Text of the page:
The proper choice of the solvent is important for several reasons. Morphine is only slightly soluble in all water-immiscible non-polar solvents, so that a large quantity of these would be needed. It is more soluble in hydrophylic polar solvents, such as aliphatic alcohols and phenols, but these solvents are more or less miscible with water. Barbier (2), who described for the first time the counter-current solvent extraction of mother-liquors from the opium extraction, used butanol, working at 60°C. This author ascribed the satisfactory results he obtained to the partial solubility of butanol in the aqueous liquor, which seems to be in contradiction to current concepts on partition phenomena as applied to liquid-liquid extraction. It appears rather probable that the higher temperature used by Barbier may be credited with the good extracting effect, as the solubility of morphine in polar solvents increases considerably with the temperature. It has been known for some time that certain mixtures of solvents show a markedly increased dissolving power for morphine. In 1936 F. Hoffmann-LaRoche and Co. (12) developed a procedure for the manufacture of alkaloids from poppy straw, where a mixture of equal volumes of butanol and benzene was used for the extraction of morphine from the aqueous poppy straw extract. Indeed, mixtures of aliphatic alcohols with cyclic hydrocarbons were found to be some of the best solvents for this purpose. One gramme of morphine dissolves in 360 ml of a benzene-butanol mixture 1 : 1, whereas the solubilities in the individual pure solvents are 1 part in about 5,000 for benzene and 1 part in about 140 for butanol. Morphine is also quite soluble in phenols such as the cresols, and a small amount of the latter added to the above-mentioned mixture has a striking effect on the solubility of morphine. As little as 5% to 10% of cresols added to the mixture of equal volumes of benzene and butanol will double the solubility of morphine. Moreover, the solubility of the solvent in the aqueous phase, which is about 7% for the binary mixture, decreases markedly by the presence of cresols. In the concentration range of about 1 g of morphine per litre of aqueous liquors the partition coefficient of morphine between equal volumes of the cresol-benzene-butanol phase (10 : 45 : 45) and water at pH 9.1 is 95/5, whereas for the same system without cresol it is of the order of 90/10. Benzene is a rather volatile and hazardous solvent. The addition of cresols somewhat decreases its volatility, but toluene used instead of benzene may still better serve this purpose. The solubility of morphine is only slightly less in a toluene-butanol mixture than in a benzene-butanol one. It can be figured out that for the complete extraction of liquors containing 1 g of morphine per litre, at least half their volume of benzene-butanol 1:1 is needed. For higher concentrations of morphine, either a larger amount of this solvent or the addition of some cresol to the latter is necessary.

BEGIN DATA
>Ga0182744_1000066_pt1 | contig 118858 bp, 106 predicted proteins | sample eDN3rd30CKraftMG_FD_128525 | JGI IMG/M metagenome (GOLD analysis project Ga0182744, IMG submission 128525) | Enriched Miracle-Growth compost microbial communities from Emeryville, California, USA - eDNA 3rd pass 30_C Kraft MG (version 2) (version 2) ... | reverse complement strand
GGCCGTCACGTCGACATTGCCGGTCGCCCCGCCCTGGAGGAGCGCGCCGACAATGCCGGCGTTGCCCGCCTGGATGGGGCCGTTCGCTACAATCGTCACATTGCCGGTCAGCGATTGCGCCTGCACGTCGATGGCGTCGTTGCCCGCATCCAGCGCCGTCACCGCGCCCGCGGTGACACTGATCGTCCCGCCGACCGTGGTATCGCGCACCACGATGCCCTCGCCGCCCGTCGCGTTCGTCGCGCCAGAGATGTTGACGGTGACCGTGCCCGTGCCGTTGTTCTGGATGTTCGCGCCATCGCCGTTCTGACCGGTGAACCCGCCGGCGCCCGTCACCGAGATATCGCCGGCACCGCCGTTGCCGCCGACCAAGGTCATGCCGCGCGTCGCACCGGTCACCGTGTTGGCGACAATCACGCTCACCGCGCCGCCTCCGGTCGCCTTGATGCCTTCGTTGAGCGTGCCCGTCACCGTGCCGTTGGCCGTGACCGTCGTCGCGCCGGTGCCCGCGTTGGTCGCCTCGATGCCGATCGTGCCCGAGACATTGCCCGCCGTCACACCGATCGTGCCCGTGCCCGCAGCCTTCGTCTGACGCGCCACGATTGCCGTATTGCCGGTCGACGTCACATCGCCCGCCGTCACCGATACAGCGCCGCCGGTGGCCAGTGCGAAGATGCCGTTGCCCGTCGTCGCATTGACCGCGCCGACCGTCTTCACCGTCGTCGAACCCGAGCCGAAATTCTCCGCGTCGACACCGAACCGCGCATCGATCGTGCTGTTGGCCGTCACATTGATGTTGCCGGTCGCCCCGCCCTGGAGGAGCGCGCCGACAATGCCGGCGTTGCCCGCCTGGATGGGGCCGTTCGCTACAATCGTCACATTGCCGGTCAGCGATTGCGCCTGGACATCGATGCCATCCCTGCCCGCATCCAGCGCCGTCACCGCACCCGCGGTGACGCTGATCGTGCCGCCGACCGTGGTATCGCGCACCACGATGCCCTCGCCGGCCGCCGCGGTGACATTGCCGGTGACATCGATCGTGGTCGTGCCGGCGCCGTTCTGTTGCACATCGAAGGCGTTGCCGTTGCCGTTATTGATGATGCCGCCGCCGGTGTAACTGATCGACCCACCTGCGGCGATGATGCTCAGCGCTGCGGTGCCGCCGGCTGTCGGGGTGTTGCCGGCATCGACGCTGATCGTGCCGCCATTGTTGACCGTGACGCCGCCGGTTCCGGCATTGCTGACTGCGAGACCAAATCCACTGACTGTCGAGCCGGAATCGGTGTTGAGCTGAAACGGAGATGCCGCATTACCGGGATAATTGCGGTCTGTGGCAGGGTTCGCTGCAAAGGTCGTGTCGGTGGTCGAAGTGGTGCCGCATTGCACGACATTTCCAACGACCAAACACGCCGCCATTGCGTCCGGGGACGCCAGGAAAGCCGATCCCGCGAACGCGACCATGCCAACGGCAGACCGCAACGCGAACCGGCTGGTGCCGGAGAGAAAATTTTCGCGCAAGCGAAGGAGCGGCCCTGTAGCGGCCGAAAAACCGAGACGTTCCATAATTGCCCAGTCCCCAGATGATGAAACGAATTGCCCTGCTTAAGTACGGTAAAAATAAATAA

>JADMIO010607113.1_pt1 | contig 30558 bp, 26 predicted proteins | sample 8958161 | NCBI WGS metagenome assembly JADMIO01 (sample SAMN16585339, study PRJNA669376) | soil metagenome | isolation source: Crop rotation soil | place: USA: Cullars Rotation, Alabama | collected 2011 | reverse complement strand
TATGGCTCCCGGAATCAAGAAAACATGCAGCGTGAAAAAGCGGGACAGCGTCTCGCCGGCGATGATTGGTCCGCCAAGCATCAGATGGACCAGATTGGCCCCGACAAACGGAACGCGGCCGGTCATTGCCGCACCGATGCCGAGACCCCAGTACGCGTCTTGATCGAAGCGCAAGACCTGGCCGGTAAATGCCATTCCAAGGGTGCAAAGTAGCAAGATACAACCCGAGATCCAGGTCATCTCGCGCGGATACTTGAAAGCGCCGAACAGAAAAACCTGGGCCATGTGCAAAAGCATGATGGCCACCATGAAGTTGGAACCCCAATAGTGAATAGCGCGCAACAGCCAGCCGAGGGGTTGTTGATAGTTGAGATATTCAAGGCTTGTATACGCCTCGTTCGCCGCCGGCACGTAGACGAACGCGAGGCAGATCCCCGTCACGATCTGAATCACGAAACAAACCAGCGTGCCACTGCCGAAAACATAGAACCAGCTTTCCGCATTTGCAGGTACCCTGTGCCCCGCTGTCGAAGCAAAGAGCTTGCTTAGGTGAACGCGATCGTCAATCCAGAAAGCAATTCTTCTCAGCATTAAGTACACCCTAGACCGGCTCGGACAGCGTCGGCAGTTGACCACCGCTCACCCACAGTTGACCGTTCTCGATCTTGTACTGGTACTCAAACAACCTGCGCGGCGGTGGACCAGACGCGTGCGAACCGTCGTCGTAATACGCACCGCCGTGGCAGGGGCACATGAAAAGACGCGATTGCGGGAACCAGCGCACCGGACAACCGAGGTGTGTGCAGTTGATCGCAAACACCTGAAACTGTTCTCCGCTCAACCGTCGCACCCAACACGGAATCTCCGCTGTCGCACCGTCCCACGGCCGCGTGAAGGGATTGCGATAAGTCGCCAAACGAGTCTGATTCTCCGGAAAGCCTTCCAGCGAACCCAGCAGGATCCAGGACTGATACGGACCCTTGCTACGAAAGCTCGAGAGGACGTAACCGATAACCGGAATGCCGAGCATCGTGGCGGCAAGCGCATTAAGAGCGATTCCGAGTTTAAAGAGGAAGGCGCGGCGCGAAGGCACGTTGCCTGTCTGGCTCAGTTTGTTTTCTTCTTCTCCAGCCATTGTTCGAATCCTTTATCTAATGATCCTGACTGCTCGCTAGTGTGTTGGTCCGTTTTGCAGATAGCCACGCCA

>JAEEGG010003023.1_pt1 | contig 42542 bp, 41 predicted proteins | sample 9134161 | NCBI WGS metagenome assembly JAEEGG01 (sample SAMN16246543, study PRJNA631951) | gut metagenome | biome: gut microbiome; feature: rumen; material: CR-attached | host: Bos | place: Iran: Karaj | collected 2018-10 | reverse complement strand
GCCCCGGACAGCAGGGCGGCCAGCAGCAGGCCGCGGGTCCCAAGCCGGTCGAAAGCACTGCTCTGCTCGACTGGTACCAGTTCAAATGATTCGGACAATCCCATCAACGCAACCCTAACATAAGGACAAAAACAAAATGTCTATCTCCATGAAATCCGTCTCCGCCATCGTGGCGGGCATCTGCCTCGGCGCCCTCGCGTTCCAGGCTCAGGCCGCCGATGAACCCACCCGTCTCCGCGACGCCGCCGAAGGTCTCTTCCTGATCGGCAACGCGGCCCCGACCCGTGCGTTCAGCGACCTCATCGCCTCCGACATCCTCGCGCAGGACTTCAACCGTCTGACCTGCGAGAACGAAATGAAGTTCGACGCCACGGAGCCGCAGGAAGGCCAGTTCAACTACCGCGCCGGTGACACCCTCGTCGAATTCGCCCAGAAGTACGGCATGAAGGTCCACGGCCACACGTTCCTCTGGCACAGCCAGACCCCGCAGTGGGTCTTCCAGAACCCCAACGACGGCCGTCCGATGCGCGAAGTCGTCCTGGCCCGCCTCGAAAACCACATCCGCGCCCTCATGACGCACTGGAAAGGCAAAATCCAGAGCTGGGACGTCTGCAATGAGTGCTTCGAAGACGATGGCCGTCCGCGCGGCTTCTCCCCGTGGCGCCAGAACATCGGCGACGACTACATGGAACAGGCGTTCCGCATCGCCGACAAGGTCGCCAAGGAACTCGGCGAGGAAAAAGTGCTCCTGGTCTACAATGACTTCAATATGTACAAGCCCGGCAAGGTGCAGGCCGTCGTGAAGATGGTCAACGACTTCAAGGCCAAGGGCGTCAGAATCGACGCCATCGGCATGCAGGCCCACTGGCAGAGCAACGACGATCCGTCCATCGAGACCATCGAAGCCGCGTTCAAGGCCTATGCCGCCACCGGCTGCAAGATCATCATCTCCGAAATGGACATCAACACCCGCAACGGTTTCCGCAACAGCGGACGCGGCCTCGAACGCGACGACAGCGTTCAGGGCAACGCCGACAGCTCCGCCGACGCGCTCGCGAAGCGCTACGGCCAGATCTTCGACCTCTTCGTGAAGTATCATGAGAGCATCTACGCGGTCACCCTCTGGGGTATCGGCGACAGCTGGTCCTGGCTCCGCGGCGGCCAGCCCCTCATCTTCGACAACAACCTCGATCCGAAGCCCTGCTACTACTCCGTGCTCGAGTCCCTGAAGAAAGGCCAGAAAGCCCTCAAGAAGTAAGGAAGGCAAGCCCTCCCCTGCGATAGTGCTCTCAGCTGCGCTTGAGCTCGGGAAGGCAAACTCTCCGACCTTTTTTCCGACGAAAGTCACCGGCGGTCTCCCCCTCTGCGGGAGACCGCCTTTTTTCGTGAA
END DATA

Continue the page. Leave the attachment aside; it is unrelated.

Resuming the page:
The extraction is carried out in a packed-column counter-current apparatus. Both liquids, the alkaloid-containing mother-liquors and the solvent, are introduced into the column from feeding tanks, which are placed above the column, their flow by gravitation being controlled by flow meters. The solvent, being less dense than the aqueous phase, is introduced at the bottom of the column, while the aqueous liquors enter at the top. The height of the packed column is at least eight times its diameter. When Raschig rings are used as packing material, the amount of mother-liquors that can be safely extracted per hour will be roughly equal to the total volume of the column. For example, a column of 300 ? 2,700 mm filled with rings of 15 to 20 mm in diameter, will have a capacity of 200 l of aqueous liquors per hour, or a 500 ? 4,000 mm column will have about four times this capacity. This throughput will somewhat vary with the quantity of solvent needed. The latter depends on the composition of the solvent mixture, as well as on the concentration of morphine in the aqueous phase, and will vary between 0.5 to 1.0 volume per volume of aqueous phase. The column extends at both ends beyond the packed zone to provide space, where the two liquids can separate before leaving the column. The height of each of these two extensions is about twice the diameter of the column.

The aqueous liquors leaving the column by the bottom are free of alkaloids, but they contain a small amount of dissolved solvent which can be recovered by distilling off one-tenth of the volume of the liquors. The solvent leaves the column by the top charged with the alkaloids. It is further introduced into the bottom of another packed column, about half the size of the preceding one, where it meets an aqueous solution of sulfuric or phosphoric acid, which easily extracts the alkaloids. The first column can be made of sheet iron, whereas the second one has to be of stainless steel. Ten per cent sulfuric acid enters the latter column by the top, flowing from a feeding tank at such a rate that a concentrated, slightly acid solution of alkaloids can be drawn off from the bottom. If the mother-liquors are so rich in codeine that the only slightly soluble codeine sulfate precipitates from the acid extract, then phosphoric acid should be used instead of sulfuric acid. The acid alkaloid solution is adjusted to pH 9.0 to 9.2 by the addition of ammonia, and the precipitated morphine is filtered off after two days. It contains 70% to 75% of pure alkaloid and is purified the same way as the raw morphine. The mother-liquors of this morphine precipitation contain varying amounts of codeine and thebaine, which are recovered by extraction with trichlorethylene as described later.